Going solar in Phoenix is a great choice, as there are a lot of solid incentives for those of you looking to jump into the solar market. A state that offers favorable rebates, state tax policies, and a utility company that offers incentives to their customers, combine into worthwhile savings for anyone paying cash or taking out a loan for their solar panel system.
For a broader overview see our Arizona Solar page.
Tuscon, AZ has a lot of very solid incentives for its residents to go solar. Between their state energy policies and preferential tax treatment, you will find a lot of ways to save money no matter how you go about installing your new solar panel system. Read on to find out why Arizona is one of the fastest growing hotspots for solar in the US!
For a broader state overview, see our Arizona Solar Energy page.
* Note that these are estimated values for informational purposes only, and do not take into account the full complexity of all financial projections. They also only apply to cash purchases, which means your numbers will be different if you lease your system or pay for it with a loan (factoring in interest). Also note that we are not financial advisors, so this information should not be construed as financial advice.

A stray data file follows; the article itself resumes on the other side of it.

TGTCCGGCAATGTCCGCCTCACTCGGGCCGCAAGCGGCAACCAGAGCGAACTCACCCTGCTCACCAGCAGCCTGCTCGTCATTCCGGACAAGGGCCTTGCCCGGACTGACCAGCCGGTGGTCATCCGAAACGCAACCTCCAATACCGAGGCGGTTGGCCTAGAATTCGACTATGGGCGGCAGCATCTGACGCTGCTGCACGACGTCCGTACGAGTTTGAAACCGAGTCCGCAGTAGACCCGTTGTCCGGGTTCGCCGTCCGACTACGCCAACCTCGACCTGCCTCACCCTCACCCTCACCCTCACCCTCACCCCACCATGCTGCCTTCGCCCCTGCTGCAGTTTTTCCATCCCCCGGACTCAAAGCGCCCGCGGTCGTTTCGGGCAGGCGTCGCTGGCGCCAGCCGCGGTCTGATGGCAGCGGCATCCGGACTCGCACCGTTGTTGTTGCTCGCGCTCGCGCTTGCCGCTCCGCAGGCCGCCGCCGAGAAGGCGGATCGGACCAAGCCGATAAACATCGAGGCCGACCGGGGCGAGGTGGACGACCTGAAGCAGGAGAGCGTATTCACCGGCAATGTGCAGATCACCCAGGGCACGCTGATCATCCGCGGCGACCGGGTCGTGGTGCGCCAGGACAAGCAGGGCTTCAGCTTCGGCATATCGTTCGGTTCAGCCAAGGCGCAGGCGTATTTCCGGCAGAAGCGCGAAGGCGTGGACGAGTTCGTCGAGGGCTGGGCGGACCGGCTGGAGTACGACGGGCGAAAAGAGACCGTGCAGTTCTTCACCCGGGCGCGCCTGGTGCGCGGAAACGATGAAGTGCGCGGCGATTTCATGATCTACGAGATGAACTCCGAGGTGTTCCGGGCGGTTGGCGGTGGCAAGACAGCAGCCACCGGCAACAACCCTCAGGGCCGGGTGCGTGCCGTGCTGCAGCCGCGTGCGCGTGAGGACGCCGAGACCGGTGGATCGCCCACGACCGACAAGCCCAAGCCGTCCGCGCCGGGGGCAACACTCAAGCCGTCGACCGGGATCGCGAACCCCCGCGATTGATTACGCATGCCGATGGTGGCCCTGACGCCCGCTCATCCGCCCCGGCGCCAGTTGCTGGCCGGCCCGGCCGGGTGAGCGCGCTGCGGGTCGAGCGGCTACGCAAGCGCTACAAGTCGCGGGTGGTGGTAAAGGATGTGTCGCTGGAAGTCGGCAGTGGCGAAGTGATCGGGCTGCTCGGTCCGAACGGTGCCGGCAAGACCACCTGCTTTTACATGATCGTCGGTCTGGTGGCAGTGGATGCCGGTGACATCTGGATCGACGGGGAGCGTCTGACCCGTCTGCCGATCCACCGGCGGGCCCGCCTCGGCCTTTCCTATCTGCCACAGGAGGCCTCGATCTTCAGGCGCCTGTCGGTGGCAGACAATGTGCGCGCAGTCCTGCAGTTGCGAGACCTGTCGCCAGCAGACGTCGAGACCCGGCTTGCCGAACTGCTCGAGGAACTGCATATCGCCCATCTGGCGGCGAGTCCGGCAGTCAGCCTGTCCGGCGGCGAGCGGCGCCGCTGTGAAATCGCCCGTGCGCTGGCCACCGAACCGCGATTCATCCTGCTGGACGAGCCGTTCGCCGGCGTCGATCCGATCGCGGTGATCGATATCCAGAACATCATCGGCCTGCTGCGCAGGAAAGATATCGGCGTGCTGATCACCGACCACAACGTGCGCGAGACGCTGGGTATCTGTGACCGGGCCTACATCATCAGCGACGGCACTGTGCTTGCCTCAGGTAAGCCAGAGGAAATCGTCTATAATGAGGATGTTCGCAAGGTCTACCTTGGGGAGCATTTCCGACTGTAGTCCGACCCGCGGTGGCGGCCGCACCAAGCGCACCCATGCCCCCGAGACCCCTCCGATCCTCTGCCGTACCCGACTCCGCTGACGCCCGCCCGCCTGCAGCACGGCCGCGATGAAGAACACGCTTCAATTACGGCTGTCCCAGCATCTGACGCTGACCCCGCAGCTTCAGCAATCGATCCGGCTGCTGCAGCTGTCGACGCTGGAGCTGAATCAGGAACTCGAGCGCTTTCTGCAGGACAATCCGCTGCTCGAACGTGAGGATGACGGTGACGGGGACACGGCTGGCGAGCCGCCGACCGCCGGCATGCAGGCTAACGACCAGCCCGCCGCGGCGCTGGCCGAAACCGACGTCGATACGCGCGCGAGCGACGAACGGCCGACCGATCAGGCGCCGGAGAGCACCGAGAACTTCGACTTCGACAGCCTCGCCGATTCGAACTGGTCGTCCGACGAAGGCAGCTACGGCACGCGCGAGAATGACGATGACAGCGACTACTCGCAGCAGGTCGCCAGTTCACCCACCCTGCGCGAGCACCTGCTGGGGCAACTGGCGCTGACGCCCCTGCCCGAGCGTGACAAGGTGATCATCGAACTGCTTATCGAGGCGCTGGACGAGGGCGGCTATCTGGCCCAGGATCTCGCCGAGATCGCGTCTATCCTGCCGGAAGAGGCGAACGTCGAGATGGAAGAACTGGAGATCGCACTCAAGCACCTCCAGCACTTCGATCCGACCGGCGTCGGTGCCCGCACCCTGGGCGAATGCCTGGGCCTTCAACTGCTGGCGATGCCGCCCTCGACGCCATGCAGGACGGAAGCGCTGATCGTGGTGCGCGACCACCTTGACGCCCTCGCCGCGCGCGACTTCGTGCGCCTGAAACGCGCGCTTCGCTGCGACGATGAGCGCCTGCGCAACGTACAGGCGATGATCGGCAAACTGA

In Tuscon, you’ll have access to all three major methods of purchasing solar power: cash, purchase power agreement, and loans. Which method works best for you depends on your individual circumstances, but we’ll take a look at all three to highlight the pros and cons to each route you could take. All three options offer some type of financial benefit, but these benefits will be higher or lower depending on your selection.